Sen. Rockefeller Calls for Changes to Intelligence Briefings

In January, Sen. Jay Rockefeller (D-WV) will be the new chairman of the Senate Intelligence Committee. Rockefeller would like intelligence briefings to be more comprehensive and involve more members of Congress. Rockefeller speaks with Steve Inskeep about his ideas.

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STEVE INSKEEP, host:

When it comes to subjects like Iraq, Senator Jay Rockefeller has seen more U.S. intelligence reports than most people - though much fewer than he'd like.

Senator JAY ROCKEFELLER (Democrat, West Virginia): It's one thing to be told by the administration that our intelligence says. It's another thing to actually see the intelligence so that we can judge for ourself.

INSKEEP: Which the West Virginia Democrat wants to do when his party takes over Congress early next year. Rockefeller will hold a sensitive job. He will be chairman of the Senate Intelligence Committee, overseeing secretive agencies that lead the war on terror. The Democrat wants those agencies to be less secretive with Congress, but he says he is not completely opposed to controversial programs like eavesdropping without court permission.

Sen. ROCKEFELLER: I would agree that that program has produced valuable information, and not everybody wants to hear that, but it is true. The trick is not just does it produce intelligence, but does it do it in a legal, responsible and ethical way? And that is the balance which I think has gone too far, too aggressively on the part of the administration, and which we in the next Congress are going to have to try to sort out.

INSKEEP: Many of your colleagues in the Democratic Party - not to mention some Republicans - have been deeply skeptical of the whole program.

Sen. ROCKEFELLER: Well, I understand that, Steve, but it - you see, that's a little bit like interrogation in any form. Interrogation can yield very significant results, so to say you can't do any listening or any interrogation could be dangerous for the country. On the other hand, doing it in the way that it has been done in the past is also dangerous to the country in terms of civil liberties.

INSKEEP: Well, let's talk about that separate issue of interrogation. Of course, you in the Senate and the House have legislated on this just very recently and adjusted the rules somewhat having to do with harsh interrogations. Do you believe that torture - or what you would define as torture - has produced useful information?

Sen. ROCKEFELLER: You're presuming torture, and all can answer to you is that torture often can produce very specifically bad intelligence. But to simply say in a blanket statement that interrogation is of no use to this country or its national security I think is a little bit too easy. It's satisfying for some. But I think it's a little bit too easy, because you can learn about things which you really need to know about and which you could otherwise not know about.

INSKEEP: You think that there are techniques that are beyond ordinary police questioning but short of torture that can be employed legally. Is that what you're saying?

Sen. ROCKEFELLER: That's exactly what I am saying. And there's the whole debate about whether very difficult interrogation produces results from certain kinds of people. But on a balanced net basis, I think you don't want to go that direction. You want to have what I would call reasonable techniques, which are not inhumane, which are not cruel. You have to follow the laws of the world and of the nation.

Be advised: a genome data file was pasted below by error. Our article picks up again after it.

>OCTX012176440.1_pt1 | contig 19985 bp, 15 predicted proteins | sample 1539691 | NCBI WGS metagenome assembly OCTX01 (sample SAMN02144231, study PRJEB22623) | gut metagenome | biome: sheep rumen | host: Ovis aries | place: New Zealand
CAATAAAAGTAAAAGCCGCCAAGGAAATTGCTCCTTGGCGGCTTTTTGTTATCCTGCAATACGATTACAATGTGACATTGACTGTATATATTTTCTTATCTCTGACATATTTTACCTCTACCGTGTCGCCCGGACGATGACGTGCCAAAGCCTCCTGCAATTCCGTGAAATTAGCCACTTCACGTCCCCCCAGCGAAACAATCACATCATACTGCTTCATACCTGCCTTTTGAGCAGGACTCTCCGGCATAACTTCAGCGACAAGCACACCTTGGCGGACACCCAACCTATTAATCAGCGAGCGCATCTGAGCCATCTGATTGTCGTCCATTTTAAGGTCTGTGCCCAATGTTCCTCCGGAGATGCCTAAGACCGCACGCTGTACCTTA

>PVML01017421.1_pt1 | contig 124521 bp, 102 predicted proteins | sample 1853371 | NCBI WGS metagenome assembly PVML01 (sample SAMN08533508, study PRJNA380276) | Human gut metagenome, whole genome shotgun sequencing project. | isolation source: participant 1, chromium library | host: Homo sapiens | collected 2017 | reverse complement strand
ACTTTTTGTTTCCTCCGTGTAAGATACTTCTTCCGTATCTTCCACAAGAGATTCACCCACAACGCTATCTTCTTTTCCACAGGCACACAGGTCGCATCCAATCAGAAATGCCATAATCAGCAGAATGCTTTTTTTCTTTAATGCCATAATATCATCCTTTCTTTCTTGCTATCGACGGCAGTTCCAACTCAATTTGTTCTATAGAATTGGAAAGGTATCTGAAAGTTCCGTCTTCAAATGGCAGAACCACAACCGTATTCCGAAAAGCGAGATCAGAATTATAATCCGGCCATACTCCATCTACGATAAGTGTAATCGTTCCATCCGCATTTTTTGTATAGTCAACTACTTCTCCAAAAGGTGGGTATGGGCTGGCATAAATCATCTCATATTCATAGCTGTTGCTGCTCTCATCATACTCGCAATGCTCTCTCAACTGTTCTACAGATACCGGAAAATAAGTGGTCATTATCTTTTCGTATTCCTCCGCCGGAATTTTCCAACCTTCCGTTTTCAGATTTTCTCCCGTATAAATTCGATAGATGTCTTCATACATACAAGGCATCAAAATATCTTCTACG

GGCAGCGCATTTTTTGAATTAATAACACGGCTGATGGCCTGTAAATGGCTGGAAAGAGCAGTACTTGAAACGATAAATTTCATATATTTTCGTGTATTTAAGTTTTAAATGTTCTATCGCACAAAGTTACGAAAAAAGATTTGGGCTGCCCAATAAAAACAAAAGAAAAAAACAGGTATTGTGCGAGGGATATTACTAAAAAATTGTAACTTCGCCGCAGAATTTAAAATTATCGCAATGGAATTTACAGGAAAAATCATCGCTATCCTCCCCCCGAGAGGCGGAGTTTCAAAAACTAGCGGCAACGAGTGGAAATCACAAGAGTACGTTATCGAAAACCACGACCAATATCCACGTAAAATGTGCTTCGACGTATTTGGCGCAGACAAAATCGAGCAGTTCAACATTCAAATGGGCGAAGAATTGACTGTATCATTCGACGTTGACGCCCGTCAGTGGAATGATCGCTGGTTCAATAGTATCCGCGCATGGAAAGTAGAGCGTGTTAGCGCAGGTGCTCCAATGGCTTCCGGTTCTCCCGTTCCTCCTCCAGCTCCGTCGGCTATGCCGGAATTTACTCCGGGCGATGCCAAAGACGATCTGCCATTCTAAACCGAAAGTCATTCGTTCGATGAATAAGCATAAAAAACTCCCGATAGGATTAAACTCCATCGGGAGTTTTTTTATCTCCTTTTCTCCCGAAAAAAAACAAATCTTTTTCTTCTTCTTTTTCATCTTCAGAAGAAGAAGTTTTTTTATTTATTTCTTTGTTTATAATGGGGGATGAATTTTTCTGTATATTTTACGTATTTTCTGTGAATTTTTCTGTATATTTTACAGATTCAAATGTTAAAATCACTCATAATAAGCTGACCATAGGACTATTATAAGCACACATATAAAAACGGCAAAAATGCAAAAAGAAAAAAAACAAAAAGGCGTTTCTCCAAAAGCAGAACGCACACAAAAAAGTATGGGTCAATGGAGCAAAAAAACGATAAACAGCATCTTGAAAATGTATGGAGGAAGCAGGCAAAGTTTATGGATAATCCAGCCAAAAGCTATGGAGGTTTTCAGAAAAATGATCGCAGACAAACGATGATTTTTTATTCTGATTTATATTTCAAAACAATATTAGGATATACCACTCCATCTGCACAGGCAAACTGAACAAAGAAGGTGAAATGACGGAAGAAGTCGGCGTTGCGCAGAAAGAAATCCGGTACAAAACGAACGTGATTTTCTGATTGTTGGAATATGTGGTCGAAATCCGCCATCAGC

INSKEEP: When it comes to questions like warrantless wiretapping or harsh questioning, do you think you're really that far apart from the Bush administration?

Sen. ROCKEFELLER: I do. I was one of the two people in the Senate who was briefed into that program at a very...

INSKEEP: The warrantless wiretapping, yeah.

Sen. ROCKEFELLER: ...at a very early stage, and I didn't like what I heard. And, you know, you don't have a lawyer with you. I'm not a lawyer. You can't discuss it with anybody on your staff - either in your personal staff or more importantly, on your intelligence committee staff. You can't discuss anything that you've heard with anybody. I can't even discuss it with the chairman of the committee, Pat Roberts. It's a stupid situation, Steve.

And it's one we have to get ourselves out of. And the way you do that is to brief more members of the Senate and House - the intelligence committees - into the program so that they know exactly what's going on.

I mean, the White House was always saying that we've briefed the Congress. And I would look at Pat Roberts and we'd roll our eyes, because that means that we had been briefed, but nobody else had been, except one Democrat and one Republican in the House. It's a lousy way to attend to the national security.

INSKEEP: Is that your biggest difference with the administration right now, is how much Congress is allowed to know and how much Congress is allowed to question and participate?

Sen. ROCKEFELLER: That is a big difference. The questioning, it's like they'll only tell you what they want you to know. And I'm sorry, but this administration has carried that to extremes that I have never been familiar with before, in intelligence or any other subject. We have to have oversight so that we can call them up short when they're doing which we think is wrong. And right now, we think some things they're doing may be wrong.

INSKEEP: Well, Senator Rockefeller, thanks for talking with us. And I hope you enjoy your Thanksgiving.

Sen. ROCKEFELLER: Thank you. Same to you, Steve.

INSKEEP: Then come January, Senator Rockefeller - Jay Rockefeller - will be the chairman of the Senate Intelligence Committee.

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